Buffer is widely recognised as one of the most sought-after remote organisations to work for, and for good reason. The company is highly transparent about its business practices and employee management for remote workers, and its reputation for being an excellent workplace for its staff is second to none.
Indeed, Buffer has clearly put a great deal of thought into the methods and processes they use to manage their remote staff. It would be easy to become enthusiastic advocates of their approach, but for the purpose of this article we will focus on just one element of their approach.
Buffer is not only an excellent workplace, but it is also a remarkably successful business. Their profit margins are ever-growing, and they are highly respected within their industry.
As a comprehensive platform for managing all aspects of social networking, we are dedicated to providing both companies and individual consumers a solution to effectively schedule posts across multiple social media platforms. Our professional add-ons for the browser and mobile applications make this process even simpler and more efficient.
Buffer for Business is their flagship product, and it provides a comprehensive overview of your social media performance metrics. Additionally, it is compatible with all major social networking websites.
Buffer is distinctive in many ways, but its dedication to transparency is undoubtedly one of the most remarkable. Furthermore, Buffer is one of a few companies that highly values giving and receiving constructive feedback. They pay close attention to developing their team, and they were able to expand their staff without having to sacrifice the sense of community within the organisation. Currently, this is our main focus.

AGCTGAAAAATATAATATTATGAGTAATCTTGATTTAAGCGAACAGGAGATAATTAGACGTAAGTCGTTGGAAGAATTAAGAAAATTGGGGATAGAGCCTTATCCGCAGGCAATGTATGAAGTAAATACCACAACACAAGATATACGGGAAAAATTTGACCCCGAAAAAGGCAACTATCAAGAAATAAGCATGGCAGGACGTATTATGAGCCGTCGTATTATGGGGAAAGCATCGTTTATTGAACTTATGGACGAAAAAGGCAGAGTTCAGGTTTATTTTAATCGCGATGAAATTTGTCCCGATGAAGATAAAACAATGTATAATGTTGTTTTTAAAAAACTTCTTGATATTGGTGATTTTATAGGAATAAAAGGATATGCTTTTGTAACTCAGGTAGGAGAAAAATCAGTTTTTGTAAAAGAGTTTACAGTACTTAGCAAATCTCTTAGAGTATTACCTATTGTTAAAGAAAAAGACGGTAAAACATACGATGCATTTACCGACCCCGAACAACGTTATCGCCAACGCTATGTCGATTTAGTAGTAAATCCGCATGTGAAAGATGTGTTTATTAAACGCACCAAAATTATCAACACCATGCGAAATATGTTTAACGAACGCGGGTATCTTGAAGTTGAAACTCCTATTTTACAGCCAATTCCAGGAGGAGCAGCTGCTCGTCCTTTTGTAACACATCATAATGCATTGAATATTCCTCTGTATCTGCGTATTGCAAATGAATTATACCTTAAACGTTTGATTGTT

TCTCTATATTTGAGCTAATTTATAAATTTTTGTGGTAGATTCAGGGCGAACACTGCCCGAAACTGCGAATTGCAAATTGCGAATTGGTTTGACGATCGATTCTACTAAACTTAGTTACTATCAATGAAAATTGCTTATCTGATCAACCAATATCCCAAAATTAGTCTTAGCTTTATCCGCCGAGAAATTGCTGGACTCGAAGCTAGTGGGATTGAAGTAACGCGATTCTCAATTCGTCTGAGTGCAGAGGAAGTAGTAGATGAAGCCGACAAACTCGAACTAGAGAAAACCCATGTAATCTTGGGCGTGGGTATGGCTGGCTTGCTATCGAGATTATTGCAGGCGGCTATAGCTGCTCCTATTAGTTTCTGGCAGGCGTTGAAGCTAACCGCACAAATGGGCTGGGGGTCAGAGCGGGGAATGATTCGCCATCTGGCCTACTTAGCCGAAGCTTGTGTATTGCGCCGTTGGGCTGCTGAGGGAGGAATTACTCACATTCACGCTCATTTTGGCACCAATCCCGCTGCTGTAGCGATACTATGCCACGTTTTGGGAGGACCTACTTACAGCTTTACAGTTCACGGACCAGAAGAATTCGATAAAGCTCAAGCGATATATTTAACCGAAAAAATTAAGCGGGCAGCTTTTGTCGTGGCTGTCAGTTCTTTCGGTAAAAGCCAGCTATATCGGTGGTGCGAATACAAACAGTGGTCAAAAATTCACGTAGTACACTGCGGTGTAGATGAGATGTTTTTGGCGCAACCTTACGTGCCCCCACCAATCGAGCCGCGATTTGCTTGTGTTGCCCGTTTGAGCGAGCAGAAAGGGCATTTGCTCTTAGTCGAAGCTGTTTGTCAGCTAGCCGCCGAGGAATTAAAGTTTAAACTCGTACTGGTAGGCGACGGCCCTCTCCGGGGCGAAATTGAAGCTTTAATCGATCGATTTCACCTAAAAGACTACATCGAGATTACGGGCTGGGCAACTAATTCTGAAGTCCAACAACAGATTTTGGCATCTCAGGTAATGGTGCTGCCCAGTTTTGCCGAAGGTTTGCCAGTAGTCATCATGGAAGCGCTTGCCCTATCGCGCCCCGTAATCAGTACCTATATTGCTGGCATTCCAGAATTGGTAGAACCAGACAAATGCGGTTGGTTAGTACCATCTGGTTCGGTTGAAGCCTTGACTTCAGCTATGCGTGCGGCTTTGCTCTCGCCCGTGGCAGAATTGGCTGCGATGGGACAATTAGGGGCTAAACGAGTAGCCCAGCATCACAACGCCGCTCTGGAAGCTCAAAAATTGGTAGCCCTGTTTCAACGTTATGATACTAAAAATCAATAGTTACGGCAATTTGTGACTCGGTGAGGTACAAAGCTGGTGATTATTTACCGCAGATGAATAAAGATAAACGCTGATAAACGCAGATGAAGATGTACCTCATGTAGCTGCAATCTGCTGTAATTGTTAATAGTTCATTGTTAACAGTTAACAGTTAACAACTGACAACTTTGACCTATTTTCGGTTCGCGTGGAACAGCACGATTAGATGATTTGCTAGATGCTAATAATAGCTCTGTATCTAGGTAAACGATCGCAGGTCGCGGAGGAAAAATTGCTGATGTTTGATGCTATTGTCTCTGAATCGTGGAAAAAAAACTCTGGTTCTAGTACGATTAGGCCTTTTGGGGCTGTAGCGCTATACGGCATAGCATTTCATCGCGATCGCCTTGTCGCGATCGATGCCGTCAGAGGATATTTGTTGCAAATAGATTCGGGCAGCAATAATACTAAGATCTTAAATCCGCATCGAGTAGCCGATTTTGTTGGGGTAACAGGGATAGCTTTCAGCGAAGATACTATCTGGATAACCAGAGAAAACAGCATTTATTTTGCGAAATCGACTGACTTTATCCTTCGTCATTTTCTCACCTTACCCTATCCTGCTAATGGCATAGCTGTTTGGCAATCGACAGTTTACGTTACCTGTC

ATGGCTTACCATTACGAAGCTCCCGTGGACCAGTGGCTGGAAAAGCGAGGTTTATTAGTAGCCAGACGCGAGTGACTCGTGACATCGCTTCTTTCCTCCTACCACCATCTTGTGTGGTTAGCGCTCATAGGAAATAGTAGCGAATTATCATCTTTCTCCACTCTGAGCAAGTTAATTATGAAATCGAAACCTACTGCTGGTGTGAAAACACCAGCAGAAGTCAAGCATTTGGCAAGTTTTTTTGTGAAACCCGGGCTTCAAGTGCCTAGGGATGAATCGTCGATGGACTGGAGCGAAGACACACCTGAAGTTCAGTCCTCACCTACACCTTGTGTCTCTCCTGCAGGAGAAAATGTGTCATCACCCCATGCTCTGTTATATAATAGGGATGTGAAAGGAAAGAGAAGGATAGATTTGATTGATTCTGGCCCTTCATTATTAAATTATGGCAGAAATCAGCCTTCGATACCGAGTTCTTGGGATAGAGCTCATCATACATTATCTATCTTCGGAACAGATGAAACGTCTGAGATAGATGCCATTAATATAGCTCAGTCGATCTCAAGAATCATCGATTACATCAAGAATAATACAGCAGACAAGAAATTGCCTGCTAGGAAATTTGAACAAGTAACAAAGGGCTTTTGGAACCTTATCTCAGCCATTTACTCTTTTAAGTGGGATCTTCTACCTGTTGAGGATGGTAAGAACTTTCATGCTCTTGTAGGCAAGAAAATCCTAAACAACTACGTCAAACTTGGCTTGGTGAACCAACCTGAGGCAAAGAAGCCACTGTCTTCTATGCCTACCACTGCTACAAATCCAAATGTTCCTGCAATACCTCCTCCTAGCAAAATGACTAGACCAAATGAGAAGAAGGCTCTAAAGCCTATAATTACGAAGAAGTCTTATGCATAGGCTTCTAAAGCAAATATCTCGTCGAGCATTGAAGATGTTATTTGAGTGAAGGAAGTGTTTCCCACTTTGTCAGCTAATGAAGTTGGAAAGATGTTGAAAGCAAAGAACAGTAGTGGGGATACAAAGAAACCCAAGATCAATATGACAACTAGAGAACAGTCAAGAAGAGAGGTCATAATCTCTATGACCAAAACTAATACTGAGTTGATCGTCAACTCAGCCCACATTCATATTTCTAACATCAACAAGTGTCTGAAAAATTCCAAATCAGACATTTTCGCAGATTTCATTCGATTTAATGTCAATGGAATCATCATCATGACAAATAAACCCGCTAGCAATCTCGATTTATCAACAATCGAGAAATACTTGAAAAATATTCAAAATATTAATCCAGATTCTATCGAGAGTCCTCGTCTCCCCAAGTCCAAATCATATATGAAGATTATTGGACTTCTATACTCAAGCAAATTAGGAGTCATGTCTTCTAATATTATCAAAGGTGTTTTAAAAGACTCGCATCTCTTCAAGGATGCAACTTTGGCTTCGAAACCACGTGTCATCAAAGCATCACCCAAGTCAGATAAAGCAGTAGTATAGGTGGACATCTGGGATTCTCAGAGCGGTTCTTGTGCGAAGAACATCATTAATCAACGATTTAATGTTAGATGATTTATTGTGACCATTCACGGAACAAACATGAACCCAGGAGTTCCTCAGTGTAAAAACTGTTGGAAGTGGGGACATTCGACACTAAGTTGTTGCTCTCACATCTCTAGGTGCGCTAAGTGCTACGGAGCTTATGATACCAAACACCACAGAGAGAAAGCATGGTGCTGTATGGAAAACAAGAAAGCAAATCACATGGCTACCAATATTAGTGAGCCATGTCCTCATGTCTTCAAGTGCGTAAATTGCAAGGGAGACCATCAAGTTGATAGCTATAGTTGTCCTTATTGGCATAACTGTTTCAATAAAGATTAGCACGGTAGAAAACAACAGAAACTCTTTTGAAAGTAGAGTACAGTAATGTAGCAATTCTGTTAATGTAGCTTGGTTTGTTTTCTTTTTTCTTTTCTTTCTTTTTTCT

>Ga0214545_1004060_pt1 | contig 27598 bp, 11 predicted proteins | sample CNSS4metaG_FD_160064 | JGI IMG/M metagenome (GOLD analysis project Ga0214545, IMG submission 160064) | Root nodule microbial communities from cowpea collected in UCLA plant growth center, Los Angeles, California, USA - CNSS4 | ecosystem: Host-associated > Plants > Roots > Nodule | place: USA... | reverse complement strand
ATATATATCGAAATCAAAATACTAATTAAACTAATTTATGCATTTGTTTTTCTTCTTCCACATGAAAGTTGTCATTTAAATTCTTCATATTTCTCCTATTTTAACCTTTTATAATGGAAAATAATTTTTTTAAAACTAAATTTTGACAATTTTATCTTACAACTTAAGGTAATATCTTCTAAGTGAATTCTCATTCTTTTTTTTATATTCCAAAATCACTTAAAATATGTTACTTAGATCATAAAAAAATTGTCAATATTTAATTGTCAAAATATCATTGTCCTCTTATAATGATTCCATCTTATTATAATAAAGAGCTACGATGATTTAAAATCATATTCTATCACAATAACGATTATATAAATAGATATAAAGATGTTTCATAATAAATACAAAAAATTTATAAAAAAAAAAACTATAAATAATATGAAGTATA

The following is founder Joel Gascoigne’s blueprint for the company’s approach to individual mentoring.
One-on-one meetings with distant workers are essential.
After engaging in a conversation with his business partner late on a Friday evening, Joel recognised the importance of holding regular one-to-one meetings for the organisation. His thoughts on the matter had been developing for a while, having taken inspiration from Ben Horowitz’s acclaimed book, “The Hard Thing About Hard Things”.
It is important to be mindful that people may not always be completely honest when in the presence of their colleagues. With a third party present, it is difficult to focus exclusively on the conversation and give the other person your full attention. This is an inherent part of human nature, and it is important to bear this in mind.